P is the orbital period, Ag is the geometric albedo, R is the semi-major axis orbital radius, e is the orbital eccentricity, and i is the inclination of orbit to the planet's equator. Only satellites with a mean radius greater than 100 km have been included.

P is the orbital period, Ag is the geometric albedo, R is the semi-major axis orbital radius, e is the orbital eccentricity, and i is the inclination of orbit to the planet's equator. Only satellites with a mean radius greater than 100 km have been included.

Jupiter is accompanied by four large moons, known as the Galilean satellites, after their discoverer Galileo Galilei (1564-1642), which are closely aligned with the planet's equatorial plane. Their alignment and the observed compositional differences (Section 1.3) suggest that these were formed at the same time as Jupiter from the proto-Jupiter accretion disk. Jupiter also has a number of much smaller satellites, which inhabit various eccentric and inclined orbits. These are probably captured planetesimals. The larger satellites of Jupiter, with a radius greater than 100 km, are listed in Table 1.2a. Finally, Jupiter has a small ring that was first observed by Voyager 1 in 1979.

1.2.2 Saturn

Through a telescope, and ignoring Saturn's magnificent ring system, the observable "surface" of Saturn appears much blander than that of Jupiter with less banding and fewer ovals, although the predominant pale ochre color is similar to that of Jupiter. Like Jupiter, Saturn also has a significant internal heat source. However, although this is a greater fraction of the total heat emitted, the combined total is much smaller than that of Jupiter. Hence, the atmosphere is thought to be less meteorologically active than Jupiter's since the heating rate driving it is less. In addition, any con-vective structures that are present are more masked by overlying haze due to the colder temperatures found in the upper observable part of Saturn's atmosphere. These cooler temperatures mean that the expected upper cloud deck of ammonia ice (Chapter 4) occurs deeper in the atmosphere than in Jupiter's. In addition, the lower gravitational acceleration of Saturn means that the atmosphere is more vertically extended, and thus the absorption by upper atmospheric haze is enhanced.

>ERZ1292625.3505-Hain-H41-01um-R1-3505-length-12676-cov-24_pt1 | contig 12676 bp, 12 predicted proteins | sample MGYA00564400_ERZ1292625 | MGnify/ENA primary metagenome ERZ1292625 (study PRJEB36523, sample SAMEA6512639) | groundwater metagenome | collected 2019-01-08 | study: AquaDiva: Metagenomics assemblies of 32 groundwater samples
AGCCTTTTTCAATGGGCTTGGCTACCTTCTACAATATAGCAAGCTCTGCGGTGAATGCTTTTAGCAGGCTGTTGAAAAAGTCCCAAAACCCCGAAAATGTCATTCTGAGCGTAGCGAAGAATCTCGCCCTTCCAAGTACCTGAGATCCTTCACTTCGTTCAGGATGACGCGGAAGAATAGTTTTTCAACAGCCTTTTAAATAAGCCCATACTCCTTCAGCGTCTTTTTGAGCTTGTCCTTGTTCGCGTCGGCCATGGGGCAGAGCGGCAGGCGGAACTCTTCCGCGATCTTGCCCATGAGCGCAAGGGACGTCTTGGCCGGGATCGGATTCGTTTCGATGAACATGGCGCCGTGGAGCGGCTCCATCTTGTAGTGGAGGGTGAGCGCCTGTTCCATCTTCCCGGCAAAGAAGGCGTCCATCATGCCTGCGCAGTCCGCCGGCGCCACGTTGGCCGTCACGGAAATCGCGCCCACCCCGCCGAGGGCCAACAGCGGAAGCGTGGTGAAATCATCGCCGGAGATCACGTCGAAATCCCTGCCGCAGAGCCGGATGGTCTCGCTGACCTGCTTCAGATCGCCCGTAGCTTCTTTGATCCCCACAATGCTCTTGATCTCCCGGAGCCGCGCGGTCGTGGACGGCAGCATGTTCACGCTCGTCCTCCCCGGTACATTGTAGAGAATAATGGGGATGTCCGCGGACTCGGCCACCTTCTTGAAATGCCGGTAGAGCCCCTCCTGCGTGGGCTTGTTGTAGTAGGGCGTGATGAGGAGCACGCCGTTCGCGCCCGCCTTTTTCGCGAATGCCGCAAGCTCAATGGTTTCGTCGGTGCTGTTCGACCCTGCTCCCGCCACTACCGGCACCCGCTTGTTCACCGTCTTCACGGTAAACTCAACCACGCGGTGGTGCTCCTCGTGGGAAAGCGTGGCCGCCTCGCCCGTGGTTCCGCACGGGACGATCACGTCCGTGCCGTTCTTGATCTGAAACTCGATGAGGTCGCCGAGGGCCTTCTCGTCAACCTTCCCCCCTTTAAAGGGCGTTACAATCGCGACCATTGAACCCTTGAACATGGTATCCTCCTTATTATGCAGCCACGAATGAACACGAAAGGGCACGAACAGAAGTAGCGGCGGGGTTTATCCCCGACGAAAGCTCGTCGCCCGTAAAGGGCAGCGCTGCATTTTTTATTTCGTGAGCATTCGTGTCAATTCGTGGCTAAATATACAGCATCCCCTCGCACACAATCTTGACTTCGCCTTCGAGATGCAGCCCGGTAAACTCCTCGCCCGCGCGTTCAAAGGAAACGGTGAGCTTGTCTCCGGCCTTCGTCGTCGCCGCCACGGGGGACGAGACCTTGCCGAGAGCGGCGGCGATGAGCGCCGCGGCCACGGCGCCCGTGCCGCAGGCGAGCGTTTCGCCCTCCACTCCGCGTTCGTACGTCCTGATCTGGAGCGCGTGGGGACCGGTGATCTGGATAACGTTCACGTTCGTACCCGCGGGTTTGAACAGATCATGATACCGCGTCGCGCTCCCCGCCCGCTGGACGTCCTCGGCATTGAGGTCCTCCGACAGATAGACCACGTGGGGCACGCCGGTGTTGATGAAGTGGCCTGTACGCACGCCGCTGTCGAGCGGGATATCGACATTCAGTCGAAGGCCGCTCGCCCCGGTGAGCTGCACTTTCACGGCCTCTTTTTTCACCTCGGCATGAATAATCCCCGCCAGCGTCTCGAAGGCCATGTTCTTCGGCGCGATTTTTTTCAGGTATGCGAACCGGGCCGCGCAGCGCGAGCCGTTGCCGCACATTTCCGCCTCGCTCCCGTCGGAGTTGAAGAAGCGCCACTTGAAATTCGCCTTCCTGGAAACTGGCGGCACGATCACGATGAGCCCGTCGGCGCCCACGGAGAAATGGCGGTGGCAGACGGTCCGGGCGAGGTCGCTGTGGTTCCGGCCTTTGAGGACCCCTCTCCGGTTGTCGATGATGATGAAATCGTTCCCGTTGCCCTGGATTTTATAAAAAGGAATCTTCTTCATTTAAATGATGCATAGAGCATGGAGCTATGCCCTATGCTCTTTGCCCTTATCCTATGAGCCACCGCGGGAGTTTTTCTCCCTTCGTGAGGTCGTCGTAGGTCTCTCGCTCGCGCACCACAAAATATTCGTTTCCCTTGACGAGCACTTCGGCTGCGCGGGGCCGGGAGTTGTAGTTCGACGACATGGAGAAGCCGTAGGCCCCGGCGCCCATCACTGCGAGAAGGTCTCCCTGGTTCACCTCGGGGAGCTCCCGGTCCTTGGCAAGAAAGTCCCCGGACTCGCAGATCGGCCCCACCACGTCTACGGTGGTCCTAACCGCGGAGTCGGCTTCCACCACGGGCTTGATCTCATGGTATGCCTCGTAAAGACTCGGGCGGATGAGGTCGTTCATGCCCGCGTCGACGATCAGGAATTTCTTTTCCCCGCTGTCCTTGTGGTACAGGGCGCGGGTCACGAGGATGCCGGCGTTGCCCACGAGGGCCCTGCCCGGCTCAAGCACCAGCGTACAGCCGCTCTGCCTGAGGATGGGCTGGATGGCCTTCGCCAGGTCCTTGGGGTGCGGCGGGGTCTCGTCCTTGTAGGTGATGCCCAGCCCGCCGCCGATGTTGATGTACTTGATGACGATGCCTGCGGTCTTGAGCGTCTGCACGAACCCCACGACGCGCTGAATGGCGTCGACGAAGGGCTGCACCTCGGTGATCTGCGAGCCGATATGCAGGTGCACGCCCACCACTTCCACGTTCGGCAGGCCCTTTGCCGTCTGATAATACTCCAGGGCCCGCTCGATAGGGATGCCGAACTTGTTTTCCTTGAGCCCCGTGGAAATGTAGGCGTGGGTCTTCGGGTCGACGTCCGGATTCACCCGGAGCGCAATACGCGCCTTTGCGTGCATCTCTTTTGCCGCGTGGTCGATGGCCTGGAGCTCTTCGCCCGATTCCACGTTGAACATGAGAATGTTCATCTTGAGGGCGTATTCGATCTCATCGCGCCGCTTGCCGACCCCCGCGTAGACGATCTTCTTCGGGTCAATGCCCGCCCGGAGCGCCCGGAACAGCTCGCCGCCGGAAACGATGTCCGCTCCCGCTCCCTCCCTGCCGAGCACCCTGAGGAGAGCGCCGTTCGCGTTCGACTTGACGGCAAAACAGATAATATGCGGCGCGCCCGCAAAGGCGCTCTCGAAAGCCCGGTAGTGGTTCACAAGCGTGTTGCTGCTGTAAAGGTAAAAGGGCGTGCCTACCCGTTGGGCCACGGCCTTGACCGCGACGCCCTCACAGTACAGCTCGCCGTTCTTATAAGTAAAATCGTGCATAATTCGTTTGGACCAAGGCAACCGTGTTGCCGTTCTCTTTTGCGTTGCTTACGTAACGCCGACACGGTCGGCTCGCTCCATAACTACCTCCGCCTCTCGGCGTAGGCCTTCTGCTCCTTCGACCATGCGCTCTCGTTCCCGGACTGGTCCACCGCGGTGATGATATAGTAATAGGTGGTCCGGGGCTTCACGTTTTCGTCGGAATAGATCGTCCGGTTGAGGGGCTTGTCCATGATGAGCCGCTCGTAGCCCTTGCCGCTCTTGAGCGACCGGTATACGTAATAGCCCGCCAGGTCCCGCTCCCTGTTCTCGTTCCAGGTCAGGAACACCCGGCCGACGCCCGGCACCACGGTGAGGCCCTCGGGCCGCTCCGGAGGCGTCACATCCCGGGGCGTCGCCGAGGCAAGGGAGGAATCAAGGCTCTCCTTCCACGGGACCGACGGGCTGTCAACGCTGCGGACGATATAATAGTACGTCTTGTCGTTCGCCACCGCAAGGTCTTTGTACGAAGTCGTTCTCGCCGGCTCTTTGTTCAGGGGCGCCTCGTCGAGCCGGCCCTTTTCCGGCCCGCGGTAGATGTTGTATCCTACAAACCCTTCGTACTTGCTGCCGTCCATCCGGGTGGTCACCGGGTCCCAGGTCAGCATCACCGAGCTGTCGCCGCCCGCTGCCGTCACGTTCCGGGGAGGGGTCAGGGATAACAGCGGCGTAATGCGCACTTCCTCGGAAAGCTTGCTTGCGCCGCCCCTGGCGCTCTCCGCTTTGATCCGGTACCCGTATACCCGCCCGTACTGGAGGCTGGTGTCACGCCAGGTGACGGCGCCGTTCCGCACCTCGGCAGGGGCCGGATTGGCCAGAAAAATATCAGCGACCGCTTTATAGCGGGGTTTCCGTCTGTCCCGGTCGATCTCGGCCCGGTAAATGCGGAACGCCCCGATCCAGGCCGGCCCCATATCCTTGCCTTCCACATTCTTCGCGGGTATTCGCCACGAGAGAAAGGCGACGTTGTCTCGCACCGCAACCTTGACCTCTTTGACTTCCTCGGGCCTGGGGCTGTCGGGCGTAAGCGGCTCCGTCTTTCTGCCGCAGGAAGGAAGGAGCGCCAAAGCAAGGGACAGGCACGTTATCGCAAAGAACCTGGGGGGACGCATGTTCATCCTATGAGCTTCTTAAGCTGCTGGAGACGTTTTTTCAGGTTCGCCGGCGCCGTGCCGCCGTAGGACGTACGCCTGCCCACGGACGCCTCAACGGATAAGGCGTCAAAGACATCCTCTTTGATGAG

Although generally more quiescent than Jupiter, major convective-type events are occasionally observed in Saturn's brighter zonal regions (outlined in Chapter 5). These are known as "brightenings" or "Great White Spots'' and have been observed intermittently since 1793. Recent "brightenings" occurred in the Equatorial Zone in

1990 and 1994 and were observed with the Hubble Space Telescope (Figure 1.5, see color section). What appears to be happening in these events is that some kind of disturbance deep below the visible cloud/haze top of Saturn triggers rapid, possibly thunderstorm-style, deep vertical convection, and the resultant formation of thick, very high ammonia clouds. These clouds are subsequently torn apart by the zonal wind flow shear and dissipate over a timescale of a few months.